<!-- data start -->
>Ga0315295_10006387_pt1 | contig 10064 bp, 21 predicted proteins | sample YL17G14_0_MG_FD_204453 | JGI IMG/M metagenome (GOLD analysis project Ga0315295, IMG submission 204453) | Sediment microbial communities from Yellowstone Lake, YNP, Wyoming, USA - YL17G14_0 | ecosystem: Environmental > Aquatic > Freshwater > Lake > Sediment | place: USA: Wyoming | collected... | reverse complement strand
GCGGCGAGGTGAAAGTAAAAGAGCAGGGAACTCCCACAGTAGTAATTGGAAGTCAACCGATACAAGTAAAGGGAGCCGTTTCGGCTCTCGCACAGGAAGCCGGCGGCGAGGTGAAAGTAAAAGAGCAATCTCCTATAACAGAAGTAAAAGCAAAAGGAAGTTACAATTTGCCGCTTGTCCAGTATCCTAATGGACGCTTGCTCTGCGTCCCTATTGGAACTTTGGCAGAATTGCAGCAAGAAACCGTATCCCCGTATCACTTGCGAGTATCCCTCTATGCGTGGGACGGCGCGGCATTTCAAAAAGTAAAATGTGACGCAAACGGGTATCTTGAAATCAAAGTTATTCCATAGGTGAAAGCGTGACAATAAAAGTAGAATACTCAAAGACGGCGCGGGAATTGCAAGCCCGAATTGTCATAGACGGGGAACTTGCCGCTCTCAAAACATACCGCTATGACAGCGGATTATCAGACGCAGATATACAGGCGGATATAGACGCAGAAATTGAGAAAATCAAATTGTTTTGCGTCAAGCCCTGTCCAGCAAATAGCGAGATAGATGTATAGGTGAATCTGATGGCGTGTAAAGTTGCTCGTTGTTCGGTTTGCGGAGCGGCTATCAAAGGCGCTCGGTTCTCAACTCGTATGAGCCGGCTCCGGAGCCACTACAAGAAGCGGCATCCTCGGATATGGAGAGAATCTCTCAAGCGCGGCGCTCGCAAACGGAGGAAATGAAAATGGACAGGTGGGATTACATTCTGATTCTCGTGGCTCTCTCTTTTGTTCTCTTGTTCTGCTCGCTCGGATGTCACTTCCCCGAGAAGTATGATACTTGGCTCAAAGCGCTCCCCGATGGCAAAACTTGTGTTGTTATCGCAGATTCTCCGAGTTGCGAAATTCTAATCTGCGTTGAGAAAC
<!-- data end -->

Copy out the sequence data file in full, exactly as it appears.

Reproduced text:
>Ga0315295_10006387_pt1 | contig 10064 bp, 21 predicted proteins | sample YL17G14_0_MG_FD_204453 | JGI IMG/M metagenome (GOLD analysis project Ga0315295, IMG submission 204453) | Sediment microbial communities from Yellowstone Lake, YNP, Wyoming, USA - YL17G14_0 | ecosystem: Environmental > Aquatic > Freshwater > Lake > Sediment | place: USA: Wyoming | collected... | reverse complement strand
GCGGCGAGGTGAAAGTAAAAGAGCAGGGAACTCCCACAGTAGTAATTGGAAGTCAACCGATACAAGTAAAGGGAGCCGTTTCGGCTCTCGCACAGGAAGCCGGCGGCGAGGTGAAAGTAAAAGAGCAATCTCCTATAACAGAAGTAAAAGCAAAAGGAAGTTACAATTTGCCGCTTGTCCAGTATCCTAATGGACGCTTGCTCTGCGTCCCTATTGGAACTTTGGCAGAATTGCAGCAAGAAACCGTATCCCCGTATCACTTGCGAGTATCCCTCTATGCGTGGGACGGCGCGGCATTTCAAAAAGTAAAATGTGACGCAAACGGGTATCTTGAAATCAAAGTTATTCCATAGGTGAAAGCGTGACAATAAAAGTAGAATACTCAAAGACGGCGCGGGAATTGCAAGCCCGAATTGTCATAGACGGGGAACTTGCCGCTCTCAAAACATACCGCTATGACAGCGGATTATCAGACGCAGATATACAGGCGGATATAGACGCAGAAATTGAGAAAATCAAATTGTTTTGCGTCAAGCCCTGTCCAGCAAATAGCGAGATAGATGTATAGGTGAATCTGATGGCGTGTAAAGTTGCTCGTTGTTCGGTTTGCGGAGCGGCTATCAAAGGCGCTCGGTTCTCAACTCGTATGAGCCGGCTCCGGAGCCACTACAAGAAGCGGCATCCTCGGATATGGAGAGAATCTCTCAAGCGCGGCGCTCGCAAACGGAGGAAATGAAAATGGACAGGTGGGATTACATTCTGATTCTCGTGGCTCTCTCTTTTGTTCTCTTGTTCTGCTCGCTCGGATGTCACTTCCCCGAGAAGTATGATACTTGGCTCAAAGCGCTCCCCGATGGCAAAACTTGTGTTGTTATCGCAGATTCTCCGAGTTGCGAAATTCTAATCTGCGTTGAGAAAC